The President asked him to release a statement saying that the government had not agreed to talks with the LTTE unconditionally and asked Rambukwella to hold a special press briefing on the issue.

Using the Marxists

This also prompted the Presidential advisors who were trying to avoid Amarasinghe, to organise a meeting between the two leaders.

They believed that the President should meet with the Marxist leader before leaving the country and pose for photographs and release them to the foreign media so that it would have an impact on the international community.

Amarasinghe was informed of the meeting at midnight, Tuesday. Basil asked Weerawansa to bring Amarasinghe to Temple Trees the following day. Dullas Alahapperuma also conveyed the same message to Weerawansa.

Happy at last, the JVP leader with Weerawansa and Tilvin Silva made their way to Temple Trees half an hour before the appointment.

The President had informed Alahapperuma to make sure that the event was covered by the local and foreign media. Rajapakse was particularly keen to ensure Sirasa TV, which had the largest viewership was there to cover the event.

The discussion between the JVP and the President lasted about half an hour.

At the outset of the meeting, the President said that he did not have time to conclude the meeting the JVP delegation had with the government delegation the previous Friday as time did not permit it.

"I really don't have the time to finish the discussion you'll had that day. I called for this meeting to discuss the situation that has arisen following the statement released by the Co-Chairs. To be honest, I have no time to discuss anything extensively," Rajapakse said.

Amarasinghe inquired from the President if there was any truth in the statement that the government has agreed to hold talks in Oslo without laying down any conditions.

"That is completely false. Solheim spoke to me about a day or two ago and I reiterated the government's stance. This statement was released to put us in trouble," the President said.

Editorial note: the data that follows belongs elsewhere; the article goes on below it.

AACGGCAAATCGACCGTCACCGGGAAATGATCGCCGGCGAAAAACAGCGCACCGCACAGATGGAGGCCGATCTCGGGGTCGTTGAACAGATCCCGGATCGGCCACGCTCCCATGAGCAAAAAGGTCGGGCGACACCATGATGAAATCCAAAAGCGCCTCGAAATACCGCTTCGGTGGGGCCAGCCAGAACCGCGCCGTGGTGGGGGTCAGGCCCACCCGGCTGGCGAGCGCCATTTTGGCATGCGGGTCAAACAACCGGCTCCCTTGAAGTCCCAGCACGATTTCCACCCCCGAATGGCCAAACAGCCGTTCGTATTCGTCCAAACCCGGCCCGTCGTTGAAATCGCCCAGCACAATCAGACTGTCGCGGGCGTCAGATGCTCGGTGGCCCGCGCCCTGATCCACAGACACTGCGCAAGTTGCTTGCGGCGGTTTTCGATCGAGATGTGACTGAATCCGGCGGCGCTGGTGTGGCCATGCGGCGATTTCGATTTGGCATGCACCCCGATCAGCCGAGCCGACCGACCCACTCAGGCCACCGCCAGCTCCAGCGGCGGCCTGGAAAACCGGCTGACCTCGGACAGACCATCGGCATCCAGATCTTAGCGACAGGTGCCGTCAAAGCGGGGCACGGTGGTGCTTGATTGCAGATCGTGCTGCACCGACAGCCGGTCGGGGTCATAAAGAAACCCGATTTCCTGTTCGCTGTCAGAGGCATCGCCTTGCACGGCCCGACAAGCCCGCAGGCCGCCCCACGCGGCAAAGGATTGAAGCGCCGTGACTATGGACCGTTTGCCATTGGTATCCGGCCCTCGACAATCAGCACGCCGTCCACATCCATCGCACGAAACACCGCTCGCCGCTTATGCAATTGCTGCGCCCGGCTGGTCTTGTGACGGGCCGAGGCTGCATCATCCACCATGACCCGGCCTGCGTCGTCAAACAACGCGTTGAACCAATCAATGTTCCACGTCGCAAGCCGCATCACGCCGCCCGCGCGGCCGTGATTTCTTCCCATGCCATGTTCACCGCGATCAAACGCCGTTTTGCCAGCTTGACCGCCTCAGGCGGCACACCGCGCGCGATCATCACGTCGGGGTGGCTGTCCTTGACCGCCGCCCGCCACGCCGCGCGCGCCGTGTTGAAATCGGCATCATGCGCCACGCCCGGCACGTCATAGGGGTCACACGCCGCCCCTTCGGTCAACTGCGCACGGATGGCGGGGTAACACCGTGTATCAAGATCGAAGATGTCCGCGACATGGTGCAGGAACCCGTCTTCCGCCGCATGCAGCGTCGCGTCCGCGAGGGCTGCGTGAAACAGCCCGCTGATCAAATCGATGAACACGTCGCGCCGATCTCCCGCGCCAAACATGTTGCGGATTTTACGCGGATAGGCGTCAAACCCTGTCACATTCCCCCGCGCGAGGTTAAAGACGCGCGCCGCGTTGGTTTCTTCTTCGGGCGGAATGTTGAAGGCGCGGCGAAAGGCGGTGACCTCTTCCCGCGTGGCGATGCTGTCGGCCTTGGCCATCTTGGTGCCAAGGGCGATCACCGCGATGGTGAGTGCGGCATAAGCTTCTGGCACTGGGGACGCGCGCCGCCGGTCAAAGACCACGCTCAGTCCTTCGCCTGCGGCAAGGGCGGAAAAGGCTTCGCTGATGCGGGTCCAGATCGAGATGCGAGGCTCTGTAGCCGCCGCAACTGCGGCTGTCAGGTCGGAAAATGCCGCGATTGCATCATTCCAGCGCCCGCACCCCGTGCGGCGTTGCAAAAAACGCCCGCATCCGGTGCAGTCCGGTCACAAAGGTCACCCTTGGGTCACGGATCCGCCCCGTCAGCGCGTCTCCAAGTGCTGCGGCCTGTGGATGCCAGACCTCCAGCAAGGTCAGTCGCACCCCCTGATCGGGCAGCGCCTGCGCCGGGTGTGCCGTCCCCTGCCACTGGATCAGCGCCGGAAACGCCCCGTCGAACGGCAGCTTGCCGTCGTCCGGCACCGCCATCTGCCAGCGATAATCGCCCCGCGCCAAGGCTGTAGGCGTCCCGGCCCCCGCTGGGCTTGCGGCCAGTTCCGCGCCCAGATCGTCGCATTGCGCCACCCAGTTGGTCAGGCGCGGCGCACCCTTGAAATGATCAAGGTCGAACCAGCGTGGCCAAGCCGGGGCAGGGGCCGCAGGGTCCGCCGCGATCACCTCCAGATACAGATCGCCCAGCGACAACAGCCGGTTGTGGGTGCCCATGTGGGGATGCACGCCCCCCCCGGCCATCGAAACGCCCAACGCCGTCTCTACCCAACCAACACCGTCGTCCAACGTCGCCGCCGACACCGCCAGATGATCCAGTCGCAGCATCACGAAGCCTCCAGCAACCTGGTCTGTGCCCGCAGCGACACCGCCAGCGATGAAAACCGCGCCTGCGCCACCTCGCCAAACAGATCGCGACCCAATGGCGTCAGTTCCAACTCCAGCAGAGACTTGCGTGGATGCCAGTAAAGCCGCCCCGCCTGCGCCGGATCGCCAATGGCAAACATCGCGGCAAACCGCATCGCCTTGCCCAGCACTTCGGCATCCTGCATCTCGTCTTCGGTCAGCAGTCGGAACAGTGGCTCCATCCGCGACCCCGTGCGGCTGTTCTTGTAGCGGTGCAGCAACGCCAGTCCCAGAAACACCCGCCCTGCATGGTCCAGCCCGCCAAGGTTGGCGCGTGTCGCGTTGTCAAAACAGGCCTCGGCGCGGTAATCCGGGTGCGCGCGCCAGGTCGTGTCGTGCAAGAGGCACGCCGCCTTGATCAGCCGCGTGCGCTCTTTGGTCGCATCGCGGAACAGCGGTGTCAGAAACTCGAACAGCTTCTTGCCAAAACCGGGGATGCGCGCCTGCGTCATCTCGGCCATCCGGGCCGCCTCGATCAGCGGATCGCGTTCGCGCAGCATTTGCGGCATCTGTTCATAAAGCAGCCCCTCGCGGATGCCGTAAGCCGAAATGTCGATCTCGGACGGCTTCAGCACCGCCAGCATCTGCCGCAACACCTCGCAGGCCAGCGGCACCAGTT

Amarasinghe then asked the course of action the government planned to take.

"I asked a statement to be released. I have asked Keheliya also to release another statement. No matter what, we will have to discuss with the LTTE from our stance," Rajapakse said.

Campaign against Co- Chairs

It was also a subtle warning the President fired at the JVP.

"These Co-Chairs have held a meeting and are trying to order us around. I'm not going to give into such orders," he said.

Amarasinghe suggested that it would be wise for the government to release a statement criticising the statement issued by the Co-Chairs.

"There is no point in fighting against the Co-Chairs. You can attack them. Why won't you launch the campaign," the President advised.

Weerawansa agreed and said that he would call a press briefing and attack the Co-Chairs. The President gave his full consent to the endeavour.

It was Weerawansa who raised yet another question. He inquired from the President if they could come to an agreement on the JVP joining the government.

Rajapakse strategically avoided the question by saying that he would discuss it upon his return to the island as he was short of time that day for such an important issue.

Meanwhile, the media representatives were allowed to enter the room to click photographs of the meeting.

Amarasinghe who went to shake hands with the President for the photographs was faced with an unexpected situation.

The President said, "Why shake hands, we should be hugging each other," and hugged Amarasinghe. The media personnel obliged by clicking away.

Soon after the JVP representatives and the media made their way out of the room the President told Alahapperuma, "Ok, job done, we can send an excellent message through the photographs."

Things can change overnight

With the country at war and the people in a state of despondency, we at The Sunday Leader want to put a smile on your faces and hold out some hope that things will not remain the same and that they can change overnight.

In keeping with the widely held view that nothing is permanent, we continue our series of satirical graphics, titled 'Things can change overnight.'